How can companies get great ideas from their customers?
As I wrote about in Part 1 of True or false: Customers are a great source of ideas, it's not enough to just ask customers what improvements they want, or what new products they're desperate to buy.
Because customers usually don't know themselves what they really, really want.
In fact, most of us don't know what we want until we see something on the market that blows us away because it fulfills a need that we sometimes didn't even know we had.
Does that mean that people and companies should just come up with ideas on their own without the input of prospective customers?
Only if they want to learn that customers hate their new product or service after it goes to market!
So, here's the Catch-22:
There's no point in asking customers what they really want--because they usually don't know. But it's even worse to NOT to ask customers what they want and end up with a failed invention.
How in the world can companies come up with great ideas then?
The trick is to stop asking customers what they want, and let them show you want they want!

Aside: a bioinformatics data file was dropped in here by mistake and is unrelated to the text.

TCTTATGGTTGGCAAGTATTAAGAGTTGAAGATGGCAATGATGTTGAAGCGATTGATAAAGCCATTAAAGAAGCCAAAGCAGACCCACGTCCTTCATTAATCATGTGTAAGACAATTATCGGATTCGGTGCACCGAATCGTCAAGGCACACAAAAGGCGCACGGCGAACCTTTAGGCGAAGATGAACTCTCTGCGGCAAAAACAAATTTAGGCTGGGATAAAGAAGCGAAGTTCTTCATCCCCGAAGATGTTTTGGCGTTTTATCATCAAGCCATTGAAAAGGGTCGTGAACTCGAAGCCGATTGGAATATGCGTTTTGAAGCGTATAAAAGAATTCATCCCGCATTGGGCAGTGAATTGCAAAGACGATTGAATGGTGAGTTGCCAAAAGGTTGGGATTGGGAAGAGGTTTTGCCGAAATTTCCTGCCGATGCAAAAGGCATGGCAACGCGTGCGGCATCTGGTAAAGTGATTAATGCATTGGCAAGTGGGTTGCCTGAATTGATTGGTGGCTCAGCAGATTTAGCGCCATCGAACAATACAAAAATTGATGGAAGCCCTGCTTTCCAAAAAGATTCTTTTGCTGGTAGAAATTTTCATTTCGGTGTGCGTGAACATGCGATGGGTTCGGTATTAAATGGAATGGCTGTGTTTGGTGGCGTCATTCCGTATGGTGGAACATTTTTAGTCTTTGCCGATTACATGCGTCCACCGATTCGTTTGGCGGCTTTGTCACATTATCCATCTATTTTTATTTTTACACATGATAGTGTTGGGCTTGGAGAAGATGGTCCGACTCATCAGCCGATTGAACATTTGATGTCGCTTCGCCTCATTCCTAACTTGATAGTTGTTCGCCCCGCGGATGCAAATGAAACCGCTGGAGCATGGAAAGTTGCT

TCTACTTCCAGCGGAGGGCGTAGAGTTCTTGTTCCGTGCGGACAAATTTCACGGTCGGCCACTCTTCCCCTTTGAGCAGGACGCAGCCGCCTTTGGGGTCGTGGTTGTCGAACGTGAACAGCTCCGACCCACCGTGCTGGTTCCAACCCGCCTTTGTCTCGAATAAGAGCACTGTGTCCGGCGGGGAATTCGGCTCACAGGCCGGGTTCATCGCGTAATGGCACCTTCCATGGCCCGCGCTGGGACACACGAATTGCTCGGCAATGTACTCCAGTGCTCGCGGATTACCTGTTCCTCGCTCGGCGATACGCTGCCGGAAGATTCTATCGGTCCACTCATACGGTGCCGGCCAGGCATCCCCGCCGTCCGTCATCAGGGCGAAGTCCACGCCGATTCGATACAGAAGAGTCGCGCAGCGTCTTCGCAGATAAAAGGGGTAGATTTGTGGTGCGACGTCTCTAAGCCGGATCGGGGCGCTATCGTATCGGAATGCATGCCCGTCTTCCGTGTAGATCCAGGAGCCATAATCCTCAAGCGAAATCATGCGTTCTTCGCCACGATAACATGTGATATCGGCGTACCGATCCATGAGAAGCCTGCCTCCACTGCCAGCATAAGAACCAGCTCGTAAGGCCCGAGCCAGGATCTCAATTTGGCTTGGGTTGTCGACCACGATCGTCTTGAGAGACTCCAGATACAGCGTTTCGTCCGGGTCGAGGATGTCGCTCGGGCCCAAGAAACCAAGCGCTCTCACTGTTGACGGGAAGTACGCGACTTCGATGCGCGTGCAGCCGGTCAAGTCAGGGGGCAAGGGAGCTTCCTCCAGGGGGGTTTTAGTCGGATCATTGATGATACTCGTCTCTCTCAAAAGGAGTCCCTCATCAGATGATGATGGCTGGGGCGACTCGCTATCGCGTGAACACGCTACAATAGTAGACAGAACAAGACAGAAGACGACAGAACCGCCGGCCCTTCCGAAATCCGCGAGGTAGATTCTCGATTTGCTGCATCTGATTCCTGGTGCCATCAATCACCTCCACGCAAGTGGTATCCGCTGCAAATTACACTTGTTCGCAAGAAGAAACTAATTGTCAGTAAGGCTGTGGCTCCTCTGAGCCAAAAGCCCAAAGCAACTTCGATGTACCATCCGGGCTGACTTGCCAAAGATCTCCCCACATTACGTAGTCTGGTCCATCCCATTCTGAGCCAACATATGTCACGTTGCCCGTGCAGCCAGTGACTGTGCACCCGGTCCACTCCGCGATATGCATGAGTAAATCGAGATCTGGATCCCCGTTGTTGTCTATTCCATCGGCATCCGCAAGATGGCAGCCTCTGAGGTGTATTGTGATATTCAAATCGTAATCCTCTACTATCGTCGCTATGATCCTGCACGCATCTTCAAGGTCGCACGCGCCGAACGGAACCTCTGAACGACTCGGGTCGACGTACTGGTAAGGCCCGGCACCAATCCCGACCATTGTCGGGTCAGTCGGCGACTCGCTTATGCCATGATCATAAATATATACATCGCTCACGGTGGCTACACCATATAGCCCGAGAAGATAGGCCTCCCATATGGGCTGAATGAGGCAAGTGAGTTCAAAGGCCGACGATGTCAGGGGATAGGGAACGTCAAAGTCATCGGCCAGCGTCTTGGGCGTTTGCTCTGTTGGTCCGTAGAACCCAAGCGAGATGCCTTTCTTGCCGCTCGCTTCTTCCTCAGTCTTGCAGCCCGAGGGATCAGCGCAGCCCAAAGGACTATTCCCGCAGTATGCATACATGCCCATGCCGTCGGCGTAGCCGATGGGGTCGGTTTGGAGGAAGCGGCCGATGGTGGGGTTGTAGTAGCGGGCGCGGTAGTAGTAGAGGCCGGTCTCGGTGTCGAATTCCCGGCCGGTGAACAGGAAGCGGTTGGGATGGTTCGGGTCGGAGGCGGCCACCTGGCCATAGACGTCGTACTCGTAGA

Design company Ideo uses this tactic very successfully. When they're innovating, Ideo employees spend a lot of time simply watching customers do the thing they're thinking about.
- When Ideo was asked to redesign toothbrushes for kids, they watch kids brush their teeth.
- When they were challenged to create a better shopping cart, they watched shoppers in a grocery store.
- When Ideo was looking for a way to attract new customers to a bank, they watched how people managed their financial data.
In every one of those cases, Ideo designers found opportunities in the actions of customers. They observed that:
- Although children have smaller hands, they grip toothbrushes with their fists, instead of their fingers like adults.
So... Ideo created a toothbrush with a bigger handle that's easier for small hands to grab.
- Regular shopping carts are horrible for maneuvering and that shoppers frequently leave their carts at the end of aisles for more flexibility.
So... Ideo created a shopping cart that is easy to turn (to make it easier to navigate crowds) and with removable baskets so customers can have the flexibility to go down aisles without their car while still having something to put the food in.
- Many bank customers have trouble saving consciously, but also round up purchases to the nearest dollar to make record-keeping easier.
So... Ideo came up with the "Keep the Change" savings program, where customers' purchases are automatically rounded up to the next dollar and the change is deposited in a savings account.
Interesting, isn't it?
What other products or services have you see that have arisen from observing how customers act?
And, what ideas have you come up with after watching people?